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12/15/2017

Mark Kende: The Unmasking of Balancing and Proportionality Review in U.S. Constitutional Law
Michael Ramsey

Mark Kende (Drake University Law School) has posted The Unmasking of Balancing and Proportionality Review in U.S. Constitutional Law (25 Cardozo Journal of International and Comparative Law (JICL) 417 (2017)) on SSRN.  Here is the abstract:

U.S. constitutional law is frequently described as formalistic. For example, the U.S. is one of the few nations where originalism is taken seriously as an interpretive method. This method sometimes involves searching through 18th Century American dictionaries to see how key words in the Constitution were defined to answer questions today. Moreover, conservative politicians constantly beat the drum against “judicial activism,” supposedly seeking a strictly construed Constitution. Conservative scholars and judges can be part of this chorus (though sometimes they are the real judicial activists). Alexander Bickel highlighted the “passive virtues.” Herbert Wechsler doubted the correctness of Brown v. Board of Education because it was not based on “neutral principles.” Free speech case law is supposedly categorical, and equality law purportedly depends on three scrutiny levels. Foreign law’s influence is frowned upon by several Justices. And the U.S. Constitution supports individualistic liberty with no affirmative socio-economic rights, only negative civil and political rights,as well as strong principles of state sovereignty. This symposium paper, however, seeks to unmask the flexibility, functionalism and other factors that lie behind this pretense of formalism.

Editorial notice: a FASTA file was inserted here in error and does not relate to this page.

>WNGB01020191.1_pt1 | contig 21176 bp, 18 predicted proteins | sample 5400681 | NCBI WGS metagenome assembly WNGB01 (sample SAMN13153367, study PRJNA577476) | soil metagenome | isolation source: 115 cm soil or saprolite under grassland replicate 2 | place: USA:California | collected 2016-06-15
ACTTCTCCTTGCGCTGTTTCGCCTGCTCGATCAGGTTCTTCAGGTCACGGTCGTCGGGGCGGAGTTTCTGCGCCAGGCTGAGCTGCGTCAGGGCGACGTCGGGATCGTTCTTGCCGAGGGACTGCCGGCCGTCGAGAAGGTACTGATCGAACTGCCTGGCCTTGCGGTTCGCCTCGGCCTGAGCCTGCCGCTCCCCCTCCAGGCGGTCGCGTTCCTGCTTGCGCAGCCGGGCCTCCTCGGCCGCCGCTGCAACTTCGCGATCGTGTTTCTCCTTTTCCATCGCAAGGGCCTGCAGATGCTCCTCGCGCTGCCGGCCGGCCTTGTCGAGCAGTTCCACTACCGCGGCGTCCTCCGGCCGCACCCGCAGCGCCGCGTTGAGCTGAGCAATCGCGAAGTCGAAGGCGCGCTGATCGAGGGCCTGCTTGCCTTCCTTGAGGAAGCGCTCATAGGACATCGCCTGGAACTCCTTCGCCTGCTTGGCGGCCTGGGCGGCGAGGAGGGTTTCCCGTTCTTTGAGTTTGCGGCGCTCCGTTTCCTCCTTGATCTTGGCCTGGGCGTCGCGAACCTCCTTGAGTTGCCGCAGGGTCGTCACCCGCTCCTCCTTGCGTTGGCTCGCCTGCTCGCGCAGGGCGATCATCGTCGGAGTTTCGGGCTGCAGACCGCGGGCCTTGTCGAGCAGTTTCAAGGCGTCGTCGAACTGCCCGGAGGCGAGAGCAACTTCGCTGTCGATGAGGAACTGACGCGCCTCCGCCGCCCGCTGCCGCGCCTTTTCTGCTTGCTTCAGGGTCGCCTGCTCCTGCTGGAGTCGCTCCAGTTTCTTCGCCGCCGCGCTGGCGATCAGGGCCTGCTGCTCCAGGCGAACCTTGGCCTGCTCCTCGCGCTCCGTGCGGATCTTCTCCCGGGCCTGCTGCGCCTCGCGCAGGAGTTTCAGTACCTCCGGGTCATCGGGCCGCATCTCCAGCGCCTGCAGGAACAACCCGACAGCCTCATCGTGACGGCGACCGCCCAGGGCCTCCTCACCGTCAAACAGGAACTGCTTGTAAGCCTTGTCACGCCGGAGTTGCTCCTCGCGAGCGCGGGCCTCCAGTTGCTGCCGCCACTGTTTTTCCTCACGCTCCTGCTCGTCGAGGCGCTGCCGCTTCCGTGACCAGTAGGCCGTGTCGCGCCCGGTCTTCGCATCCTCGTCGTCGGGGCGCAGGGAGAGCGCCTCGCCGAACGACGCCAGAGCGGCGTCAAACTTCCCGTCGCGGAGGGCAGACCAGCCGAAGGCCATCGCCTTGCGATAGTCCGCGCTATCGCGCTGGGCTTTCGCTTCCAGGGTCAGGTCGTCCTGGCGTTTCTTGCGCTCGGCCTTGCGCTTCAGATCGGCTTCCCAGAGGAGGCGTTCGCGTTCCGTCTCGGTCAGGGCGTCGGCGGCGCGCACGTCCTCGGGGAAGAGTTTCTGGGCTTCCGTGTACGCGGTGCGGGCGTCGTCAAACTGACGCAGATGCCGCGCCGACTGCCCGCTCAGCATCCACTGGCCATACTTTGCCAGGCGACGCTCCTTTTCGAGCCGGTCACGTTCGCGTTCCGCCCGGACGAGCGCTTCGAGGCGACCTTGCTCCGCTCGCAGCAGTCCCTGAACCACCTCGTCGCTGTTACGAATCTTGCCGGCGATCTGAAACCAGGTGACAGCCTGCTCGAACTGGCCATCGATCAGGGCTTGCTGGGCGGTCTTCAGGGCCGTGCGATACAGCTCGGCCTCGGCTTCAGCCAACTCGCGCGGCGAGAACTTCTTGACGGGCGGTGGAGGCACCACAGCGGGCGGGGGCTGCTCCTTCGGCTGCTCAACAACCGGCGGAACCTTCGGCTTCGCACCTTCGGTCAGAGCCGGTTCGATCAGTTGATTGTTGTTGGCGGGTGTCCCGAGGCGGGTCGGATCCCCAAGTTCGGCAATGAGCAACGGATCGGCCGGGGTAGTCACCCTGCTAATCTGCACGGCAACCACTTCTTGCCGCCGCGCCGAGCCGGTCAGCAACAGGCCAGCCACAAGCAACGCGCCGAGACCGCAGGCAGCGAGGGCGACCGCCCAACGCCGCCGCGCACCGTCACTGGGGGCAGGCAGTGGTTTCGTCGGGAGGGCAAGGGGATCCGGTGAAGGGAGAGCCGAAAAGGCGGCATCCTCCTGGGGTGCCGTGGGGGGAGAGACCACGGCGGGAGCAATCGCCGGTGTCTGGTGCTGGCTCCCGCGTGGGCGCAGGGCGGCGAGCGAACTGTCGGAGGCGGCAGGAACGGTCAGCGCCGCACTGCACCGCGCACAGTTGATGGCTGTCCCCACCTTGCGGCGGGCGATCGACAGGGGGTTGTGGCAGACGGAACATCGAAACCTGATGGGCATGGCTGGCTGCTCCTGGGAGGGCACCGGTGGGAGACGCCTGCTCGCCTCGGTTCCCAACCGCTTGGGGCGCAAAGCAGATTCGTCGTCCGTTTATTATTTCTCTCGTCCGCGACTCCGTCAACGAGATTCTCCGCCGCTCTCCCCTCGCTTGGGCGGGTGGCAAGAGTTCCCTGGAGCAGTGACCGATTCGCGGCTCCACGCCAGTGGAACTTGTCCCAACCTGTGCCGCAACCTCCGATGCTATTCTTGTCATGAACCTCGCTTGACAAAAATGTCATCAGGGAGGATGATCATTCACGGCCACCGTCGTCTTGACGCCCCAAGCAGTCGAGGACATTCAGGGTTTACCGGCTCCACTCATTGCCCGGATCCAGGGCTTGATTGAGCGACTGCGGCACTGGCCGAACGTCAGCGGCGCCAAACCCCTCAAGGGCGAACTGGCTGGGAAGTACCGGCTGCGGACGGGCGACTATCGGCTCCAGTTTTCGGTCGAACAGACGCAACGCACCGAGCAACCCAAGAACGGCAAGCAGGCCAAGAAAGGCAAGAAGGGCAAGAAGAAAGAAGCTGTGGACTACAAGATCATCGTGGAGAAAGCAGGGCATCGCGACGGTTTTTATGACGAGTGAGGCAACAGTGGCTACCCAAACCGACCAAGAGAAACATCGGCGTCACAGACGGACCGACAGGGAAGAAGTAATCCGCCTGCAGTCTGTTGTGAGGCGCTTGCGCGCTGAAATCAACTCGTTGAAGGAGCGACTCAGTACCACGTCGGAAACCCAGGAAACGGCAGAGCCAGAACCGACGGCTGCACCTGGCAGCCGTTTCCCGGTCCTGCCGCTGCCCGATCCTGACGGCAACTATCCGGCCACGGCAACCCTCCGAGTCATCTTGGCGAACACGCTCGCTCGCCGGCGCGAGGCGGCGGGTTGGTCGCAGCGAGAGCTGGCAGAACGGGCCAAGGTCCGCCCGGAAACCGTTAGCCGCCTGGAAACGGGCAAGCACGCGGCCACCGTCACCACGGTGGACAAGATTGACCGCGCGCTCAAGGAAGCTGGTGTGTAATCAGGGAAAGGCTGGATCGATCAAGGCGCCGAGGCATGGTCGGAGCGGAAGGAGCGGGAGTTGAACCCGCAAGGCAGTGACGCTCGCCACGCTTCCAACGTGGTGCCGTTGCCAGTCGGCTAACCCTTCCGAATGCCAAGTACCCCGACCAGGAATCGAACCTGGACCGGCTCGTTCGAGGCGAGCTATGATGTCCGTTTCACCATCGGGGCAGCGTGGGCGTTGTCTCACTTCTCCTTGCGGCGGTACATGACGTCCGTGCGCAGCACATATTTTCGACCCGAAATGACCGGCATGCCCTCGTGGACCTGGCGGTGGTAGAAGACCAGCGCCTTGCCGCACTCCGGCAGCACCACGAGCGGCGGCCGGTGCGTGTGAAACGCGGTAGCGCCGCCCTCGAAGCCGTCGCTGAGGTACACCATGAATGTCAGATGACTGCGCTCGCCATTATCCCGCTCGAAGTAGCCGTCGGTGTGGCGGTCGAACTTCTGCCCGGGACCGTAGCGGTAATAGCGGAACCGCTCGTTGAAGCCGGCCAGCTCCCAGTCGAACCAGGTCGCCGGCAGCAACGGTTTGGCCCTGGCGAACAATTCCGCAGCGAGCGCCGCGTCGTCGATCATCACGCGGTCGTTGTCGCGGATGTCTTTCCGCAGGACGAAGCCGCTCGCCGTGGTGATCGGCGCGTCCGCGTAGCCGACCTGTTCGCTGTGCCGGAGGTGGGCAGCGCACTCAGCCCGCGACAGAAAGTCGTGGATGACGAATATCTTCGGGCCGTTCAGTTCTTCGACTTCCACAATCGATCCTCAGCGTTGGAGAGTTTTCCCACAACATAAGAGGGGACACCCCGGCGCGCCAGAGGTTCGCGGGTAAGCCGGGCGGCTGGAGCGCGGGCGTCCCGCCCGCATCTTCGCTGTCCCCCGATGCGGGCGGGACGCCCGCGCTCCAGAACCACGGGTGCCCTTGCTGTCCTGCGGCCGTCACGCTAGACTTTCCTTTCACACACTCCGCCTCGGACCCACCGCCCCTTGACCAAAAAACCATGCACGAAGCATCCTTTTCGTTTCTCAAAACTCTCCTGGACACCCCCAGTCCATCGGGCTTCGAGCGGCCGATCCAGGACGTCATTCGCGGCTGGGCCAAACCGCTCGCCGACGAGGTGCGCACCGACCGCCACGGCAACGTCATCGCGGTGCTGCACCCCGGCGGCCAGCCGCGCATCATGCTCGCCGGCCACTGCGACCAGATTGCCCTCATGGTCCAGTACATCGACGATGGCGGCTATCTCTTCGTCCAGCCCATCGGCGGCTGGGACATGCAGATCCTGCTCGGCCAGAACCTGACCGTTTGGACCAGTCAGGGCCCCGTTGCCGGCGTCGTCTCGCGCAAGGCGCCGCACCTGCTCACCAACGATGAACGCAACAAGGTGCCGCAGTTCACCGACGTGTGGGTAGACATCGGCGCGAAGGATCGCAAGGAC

Specifically, this paper insists that American constitutional law often is, and should be pragmatic, purpose oriented, and contextual. Facts and evidence should matter, not out of date abstractions. Indeed, many of those who defend the formalist conservative view are actually masking flexible balancing analysis and proportionality review. Moreover, the paper argues that unmasking and openly balancing would make U.S. constitutional law more coherent and enhance the U.S. Supreme Court’s fading reputation.

(Via Larry Solum at Legal Theory Blog)